On a similar note...
On a similar note...
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Netspend’s prepaid debit card is an expensive alternative to a checking account. It’s easy to get and there’s no banking history or credit check required to open, but Netspend makes you choose between paying a monthly fee or paying a fee every time you make a purchase. Either way, you might spend more in fees in a year than you could earn in interest from the prepaid card’s savings account. The card’s nationwide reload network of 130,000 locations for cash reloads is convenient, but the network isn’t free and there’s no free access to ATMs.
People who want a payment card that doesn’t let you go negative or charge overdraft fees.
People who have had trouble with managing a bank account in the past.
» See more options: Check our list of best prepaid debit cards
5% APY savings account on balances of up to $1,000.
Easy access to adding and withdrawing cash within a network of retailers.
You can get your paycheck up to two days early with direct deposit.
No overdraft fees.
» Looking for a way to build credit instead? Learn about secured credit cards
Steep monthly fee for basic fee plan and no way to waive the fee completely.
No free network for reloads or withdrawals.
Inactivity fee if you stop using the card, among other fees that many prepaid cards don’t have.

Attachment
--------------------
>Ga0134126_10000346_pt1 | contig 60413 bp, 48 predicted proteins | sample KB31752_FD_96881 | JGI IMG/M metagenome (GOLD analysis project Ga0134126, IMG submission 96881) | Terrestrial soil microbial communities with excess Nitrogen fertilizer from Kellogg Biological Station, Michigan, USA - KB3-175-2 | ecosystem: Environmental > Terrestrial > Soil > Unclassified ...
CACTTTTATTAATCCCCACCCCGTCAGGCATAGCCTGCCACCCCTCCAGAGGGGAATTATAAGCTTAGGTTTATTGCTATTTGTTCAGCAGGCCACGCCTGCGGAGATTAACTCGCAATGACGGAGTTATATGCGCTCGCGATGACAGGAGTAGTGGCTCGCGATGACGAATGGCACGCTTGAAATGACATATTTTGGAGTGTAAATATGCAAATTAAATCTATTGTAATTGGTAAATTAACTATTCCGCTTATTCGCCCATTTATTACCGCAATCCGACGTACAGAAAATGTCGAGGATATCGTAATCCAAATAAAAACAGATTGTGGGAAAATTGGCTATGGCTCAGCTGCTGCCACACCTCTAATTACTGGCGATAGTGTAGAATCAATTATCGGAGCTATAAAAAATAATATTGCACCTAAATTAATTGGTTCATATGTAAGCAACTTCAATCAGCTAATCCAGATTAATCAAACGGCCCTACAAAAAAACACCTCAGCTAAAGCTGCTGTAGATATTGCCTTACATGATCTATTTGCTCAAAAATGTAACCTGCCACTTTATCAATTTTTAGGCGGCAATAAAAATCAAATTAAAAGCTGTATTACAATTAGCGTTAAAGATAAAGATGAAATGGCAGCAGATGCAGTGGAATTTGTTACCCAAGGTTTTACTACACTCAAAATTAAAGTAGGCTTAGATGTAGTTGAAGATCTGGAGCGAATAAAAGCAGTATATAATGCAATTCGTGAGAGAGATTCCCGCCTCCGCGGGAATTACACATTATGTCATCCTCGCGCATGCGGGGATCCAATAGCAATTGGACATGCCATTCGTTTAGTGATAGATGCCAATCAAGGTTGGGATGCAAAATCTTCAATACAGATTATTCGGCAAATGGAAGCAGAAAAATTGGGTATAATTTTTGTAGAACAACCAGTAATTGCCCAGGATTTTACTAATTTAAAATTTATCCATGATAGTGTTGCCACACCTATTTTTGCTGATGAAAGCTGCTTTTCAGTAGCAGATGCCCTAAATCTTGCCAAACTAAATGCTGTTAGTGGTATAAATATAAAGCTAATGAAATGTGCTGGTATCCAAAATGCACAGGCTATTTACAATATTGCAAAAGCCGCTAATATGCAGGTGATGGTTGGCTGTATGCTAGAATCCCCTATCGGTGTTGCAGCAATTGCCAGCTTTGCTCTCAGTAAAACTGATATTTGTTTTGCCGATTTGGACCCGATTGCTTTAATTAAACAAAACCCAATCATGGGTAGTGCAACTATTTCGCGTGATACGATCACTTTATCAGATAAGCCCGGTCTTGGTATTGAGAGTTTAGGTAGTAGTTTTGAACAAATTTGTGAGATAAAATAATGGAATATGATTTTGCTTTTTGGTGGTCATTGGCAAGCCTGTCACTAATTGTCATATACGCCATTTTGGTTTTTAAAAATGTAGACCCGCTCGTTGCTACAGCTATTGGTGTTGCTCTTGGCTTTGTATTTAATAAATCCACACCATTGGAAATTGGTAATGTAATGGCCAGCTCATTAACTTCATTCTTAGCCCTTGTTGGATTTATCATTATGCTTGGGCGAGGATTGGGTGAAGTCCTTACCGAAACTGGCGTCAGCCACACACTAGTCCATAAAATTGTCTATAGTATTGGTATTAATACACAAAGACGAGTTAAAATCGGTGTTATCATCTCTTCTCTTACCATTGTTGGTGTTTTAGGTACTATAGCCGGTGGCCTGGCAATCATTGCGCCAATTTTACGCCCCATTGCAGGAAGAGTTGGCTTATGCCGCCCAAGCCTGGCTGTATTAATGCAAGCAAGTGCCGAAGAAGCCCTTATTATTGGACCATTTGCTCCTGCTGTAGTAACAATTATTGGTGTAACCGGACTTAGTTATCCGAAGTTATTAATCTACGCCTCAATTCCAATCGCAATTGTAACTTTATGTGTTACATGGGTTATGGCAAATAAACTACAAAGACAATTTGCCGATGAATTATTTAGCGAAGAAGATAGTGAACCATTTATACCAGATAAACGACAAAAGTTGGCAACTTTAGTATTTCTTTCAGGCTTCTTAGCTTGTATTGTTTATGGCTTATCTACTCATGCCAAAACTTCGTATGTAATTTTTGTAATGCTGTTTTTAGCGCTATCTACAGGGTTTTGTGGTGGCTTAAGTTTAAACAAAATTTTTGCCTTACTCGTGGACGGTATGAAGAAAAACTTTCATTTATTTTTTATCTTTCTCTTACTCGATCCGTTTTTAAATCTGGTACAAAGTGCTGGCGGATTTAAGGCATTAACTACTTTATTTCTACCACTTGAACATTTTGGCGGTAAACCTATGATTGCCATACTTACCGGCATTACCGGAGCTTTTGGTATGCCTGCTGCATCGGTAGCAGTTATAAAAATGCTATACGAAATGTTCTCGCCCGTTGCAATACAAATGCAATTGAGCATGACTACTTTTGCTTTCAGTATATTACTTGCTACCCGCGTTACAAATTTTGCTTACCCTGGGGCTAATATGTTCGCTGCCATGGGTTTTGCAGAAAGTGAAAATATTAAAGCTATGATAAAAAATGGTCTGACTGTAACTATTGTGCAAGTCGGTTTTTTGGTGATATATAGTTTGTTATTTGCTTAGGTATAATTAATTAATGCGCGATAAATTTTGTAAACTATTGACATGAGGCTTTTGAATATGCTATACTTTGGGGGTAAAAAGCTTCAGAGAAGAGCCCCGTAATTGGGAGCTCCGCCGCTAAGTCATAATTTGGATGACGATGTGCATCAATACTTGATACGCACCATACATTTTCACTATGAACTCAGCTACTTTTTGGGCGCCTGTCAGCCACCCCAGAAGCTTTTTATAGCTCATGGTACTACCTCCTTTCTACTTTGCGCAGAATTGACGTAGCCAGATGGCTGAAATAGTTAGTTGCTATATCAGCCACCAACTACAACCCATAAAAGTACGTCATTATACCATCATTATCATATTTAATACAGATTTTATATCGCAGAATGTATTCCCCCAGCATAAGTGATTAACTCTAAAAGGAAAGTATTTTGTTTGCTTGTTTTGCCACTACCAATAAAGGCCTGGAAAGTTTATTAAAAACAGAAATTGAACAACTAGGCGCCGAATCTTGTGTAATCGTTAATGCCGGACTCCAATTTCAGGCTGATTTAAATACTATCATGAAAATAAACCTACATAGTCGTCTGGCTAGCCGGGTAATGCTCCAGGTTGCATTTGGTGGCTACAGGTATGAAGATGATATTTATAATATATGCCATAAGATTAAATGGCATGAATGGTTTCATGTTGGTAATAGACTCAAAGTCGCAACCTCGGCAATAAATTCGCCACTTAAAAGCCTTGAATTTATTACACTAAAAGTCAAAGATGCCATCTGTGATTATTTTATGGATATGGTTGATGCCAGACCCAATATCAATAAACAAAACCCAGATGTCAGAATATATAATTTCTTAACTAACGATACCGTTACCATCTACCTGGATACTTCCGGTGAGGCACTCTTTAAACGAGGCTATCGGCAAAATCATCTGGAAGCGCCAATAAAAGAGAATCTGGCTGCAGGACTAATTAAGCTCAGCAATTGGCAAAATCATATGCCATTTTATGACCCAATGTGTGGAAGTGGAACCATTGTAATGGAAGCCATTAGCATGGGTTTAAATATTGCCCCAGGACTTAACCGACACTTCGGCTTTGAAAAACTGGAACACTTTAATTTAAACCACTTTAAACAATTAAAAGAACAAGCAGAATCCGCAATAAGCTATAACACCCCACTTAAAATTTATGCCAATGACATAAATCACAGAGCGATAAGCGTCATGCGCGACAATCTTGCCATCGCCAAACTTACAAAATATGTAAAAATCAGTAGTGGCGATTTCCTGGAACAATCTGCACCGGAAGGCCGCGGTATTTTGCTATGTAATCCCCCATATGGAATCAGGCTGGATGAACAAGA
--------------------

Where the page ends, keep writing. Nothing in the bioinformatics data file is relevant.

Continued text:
» Ready to open a traditional savings option instead? See the best high-yield savings accounts
General information about prepaid debit cards
What is a prepaid debit card?
A prepaid debit card is a type of payment card that only lets you spend the money you load onto the card. They don’t help you build credit. Like a debit card, a prepaid card works at any merchant that accepts its payment network, such as Visa, Mastercard or American Express. It’s safer and more convenient than using cash. Usually the prepaid card has a mobile app to deposit checks and transfer money. Learn more on our guide to prepaid debit cards.
Unlike checking accounts, prepaid debit cards may lack some services such as free ATM or branch networks, checks, among others. If that doesn’t work for you, see our list of best checking accounts. Or, if you’ve struggled with banks before, check out second chance checking options.
Prepaid debit card vs. debit card vs. credit card
Prepaid debit cards — pay before: You load money onto the card via cash, checks, direct deposit or a bank account before paying for transactions.
Debit cards — pay now: You use money directly from a checking account when paying for purchases or withdrawing money from an ATM.
Credit cards — pay later: You borrow money from a bank when you use the card and pay the money back later.
How does FDIC insurance on prepaid cards work?
Prepaid debit cards nearly always have FDIC insurance, which keeps your funds protected in case the issuer goes bankrupt. Only financial institutions can have FDIC insurance, so a prepaid card is either managed by a bank or by a prepaid card company that partners with a bank to offer that insurance. You must register your prepaid debit card with your name and other identification information in order to be eligible for FDIC insurance and other protections.